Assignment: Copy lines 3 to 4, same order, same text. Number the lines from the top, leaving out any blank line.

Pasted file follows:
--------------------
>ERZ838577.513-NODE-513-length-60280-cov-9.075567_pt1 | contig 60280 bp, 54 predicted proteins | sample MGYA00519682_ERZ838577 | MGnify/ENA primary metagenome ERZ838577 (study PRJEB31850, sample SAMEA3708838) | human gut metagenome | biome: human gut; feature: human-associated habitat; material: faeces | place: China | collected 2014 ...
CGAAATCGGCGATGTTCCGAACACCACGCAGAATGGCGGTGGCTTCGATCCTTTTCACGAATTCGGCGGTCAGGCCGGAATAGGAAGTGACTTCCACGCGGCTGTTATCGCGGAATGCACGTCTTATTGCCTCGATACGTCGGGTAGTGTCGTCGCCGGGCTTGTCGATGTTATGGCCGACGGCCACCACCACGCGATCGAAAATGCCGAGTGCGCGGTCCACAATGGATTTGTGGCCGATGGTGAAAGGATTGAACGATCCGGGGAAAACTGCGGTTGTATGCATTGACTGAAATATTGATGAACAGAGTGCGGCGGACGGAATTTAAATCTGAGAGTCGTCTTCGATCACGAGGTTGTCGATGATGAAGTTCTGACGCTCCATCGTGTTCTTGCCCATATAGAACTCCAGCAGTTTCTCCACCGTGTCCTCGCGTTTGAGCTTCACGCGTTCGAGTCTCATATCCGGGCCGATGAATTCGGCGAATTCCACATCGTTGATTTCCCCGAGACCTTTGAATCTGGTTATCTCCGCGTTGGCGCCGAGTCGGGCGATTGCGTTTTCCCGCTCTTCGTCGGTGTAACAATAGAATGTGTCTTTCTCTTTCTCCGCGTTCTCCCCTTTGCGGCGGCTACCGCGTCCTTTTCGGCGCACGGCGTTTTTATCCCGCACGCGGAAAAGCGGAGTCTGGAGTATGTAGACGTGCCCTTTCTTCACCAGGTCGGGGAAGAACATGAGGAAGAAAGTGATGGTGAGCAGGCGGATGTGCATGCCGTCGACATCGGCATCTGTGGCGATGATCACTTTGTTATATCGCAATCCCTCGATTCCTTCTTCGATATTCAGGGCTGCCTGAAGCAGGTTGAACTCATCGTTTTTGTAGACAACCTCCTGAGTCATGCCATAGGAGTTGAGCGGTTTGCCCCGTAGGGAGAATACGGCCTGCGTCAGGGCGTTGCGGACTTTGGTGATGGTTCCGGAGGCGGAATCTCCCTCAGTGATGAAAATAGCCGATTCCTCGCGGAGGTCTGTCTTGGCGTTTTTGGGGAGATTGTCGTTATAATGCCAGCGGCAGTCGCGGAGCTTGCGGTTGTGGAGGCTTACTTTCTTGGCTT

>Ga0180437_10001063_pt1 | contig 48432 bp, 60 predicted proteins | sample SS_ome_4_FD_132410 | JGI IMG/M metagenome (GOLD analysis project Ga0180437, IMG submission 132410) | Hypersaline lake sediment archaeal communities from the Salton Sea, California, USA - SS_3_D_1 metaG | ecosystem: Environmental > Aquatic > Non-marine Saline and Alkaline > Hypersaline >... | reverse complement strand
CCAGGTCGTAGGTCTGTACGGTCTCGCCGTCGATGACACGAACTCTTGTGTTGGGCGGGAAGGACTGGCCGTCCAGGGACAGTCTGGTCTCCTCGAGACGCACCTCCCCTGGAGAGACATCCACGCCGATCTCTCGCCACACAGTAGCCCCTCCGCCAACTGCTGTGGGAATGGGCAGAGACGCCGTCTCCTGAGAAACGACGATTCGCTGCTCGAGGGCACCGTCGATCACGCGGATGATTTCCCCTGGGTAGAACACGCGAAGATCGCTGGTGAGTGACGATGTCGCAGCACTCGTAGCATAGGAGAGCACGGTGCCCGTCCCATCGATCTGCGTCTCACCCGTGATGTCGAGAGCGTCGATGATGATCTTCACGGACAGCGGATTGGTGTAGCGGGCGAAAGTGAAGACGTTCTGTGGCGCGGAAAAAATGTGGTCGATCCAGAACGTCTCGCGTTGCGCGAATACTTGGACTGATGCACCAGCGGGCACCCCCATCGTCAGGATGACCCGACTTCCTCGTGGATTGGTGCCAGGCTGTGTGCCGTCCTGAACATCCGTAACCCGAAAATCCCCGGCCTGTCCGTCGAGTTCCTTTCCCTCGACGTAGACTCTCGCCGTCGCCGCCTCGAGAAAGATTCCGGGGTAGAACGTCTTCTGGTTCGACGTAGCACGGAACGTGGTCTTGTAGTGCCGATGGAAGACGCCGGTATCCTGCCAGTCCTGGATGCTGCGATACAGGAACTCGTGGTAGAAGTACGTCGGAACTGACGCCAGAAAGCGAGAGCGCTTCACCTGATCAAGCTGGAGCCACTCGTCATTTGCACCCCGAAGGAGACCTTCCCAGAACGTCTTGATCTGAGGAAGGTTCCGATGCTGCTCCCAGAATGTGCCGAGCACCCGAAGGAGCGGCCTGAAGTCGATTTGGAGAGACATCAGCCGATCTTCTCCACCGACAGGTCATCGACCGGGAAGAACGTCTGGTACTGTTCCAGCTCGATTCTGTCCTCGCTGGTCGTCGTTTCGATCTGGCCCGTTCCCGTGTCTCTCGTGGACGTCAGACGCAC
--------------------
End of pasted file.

>Ga0180437_10001063_pt1 | contig 48432 bp, 60 predicted proteins | sample SS_ome_4_FD_132410 | JGI IMG/M metagenome (GOLD analysis project Ga0180437, IMG submission 132410) | Hypersaline lake sediment archaeal communities from the Salton Sea, California, USA - SS_3_D_1 metaG | ecosystem: Environmental > Aquatic > Non-marine Saline and Alkaline > Hypersaline >... | reverse complement strand
CCAGGTCGTAGGTCTGTACGGTCTCGCCGTCGATGACACGAACTCTTGTGTTGGGCGGGAAGGACTGGCCGTCCAGGGACAGTCTGGTCTCCTCGAGACGCACCTCCCCTGGAGAGACATCCACGCCGATCTCTCGCCACACAGTAGCCCCTCCGCCAACTGCTGTGGGAATGGGCAGAGACGCCGTCTCCTGAGAAACGACGATTCGCTGCTCGAGGGCACCGTCGATCACGCGGATGATTTCCCCTGGGTAGAACACGCGAAGATCGCTGGTGAGTGACGATGTCGCAGCACTCGTAGCATAGGAGAGCACGGTGCCCGTCCCATCGATCTGCGTCTCACCCGTGATGTCGAGAGCGTCGATGATGATCTTCACGGACAGCGGATTGGTGTAGCGGGCGAAAGTGAAGACGTTCTGTGGCGCGGAAAAAATGTGGTCGATCCAGAACGTCTCGCGTTGCGCGAATACTTGGACTGATGCACCAGCGGGCACCCCCATCGTCAGGATGACCCGACTTCCTCGTGGATTGGTGCCAGGCTGTGTGCCGTCCTGAACATCCGTAACCCGAAAATCCCCGGCCTGTCCGTCGAGTTCCTTTCCCTCGACGTAGACTCTCGCCGTCGCCGCCTCGAGAAAGATTCCGGGGTAGAACGTCTTCTGGTTCGACGTAGCACGGAACGTGGTCTTGTAGTGCCGATGGAAGACGCCGGTATCCTGCCAGTCCTGGATGCTGCGATACAGGAACTCGTGGTAGAAGTACGTCGGAACTGACGCCAGAAAGCGAGAGCGCTTCACCTGATCAAGCTGGAGCCACTCGTCATTTGCACCCCGAAGGAGACCTTCCCAGAACGTCTTGATCTGAGGAAGGTTCCGATGCTGCTCCCAGAATGTGCCGAGCACCCGAAGGAGCGGCCTGAAGTCGATTTGGAGAGACATCAGCCGATCTTCTCCACCGACAGGTCATCGACCGGGAAGAACGTCTGGTACTGTTCCAGCTCGATTCTGTCCTCGCTGGTCGTCGTTTCGATCTGGCCCGTTCCCGTGTCTCTCGTGGACGTCAGACGCAC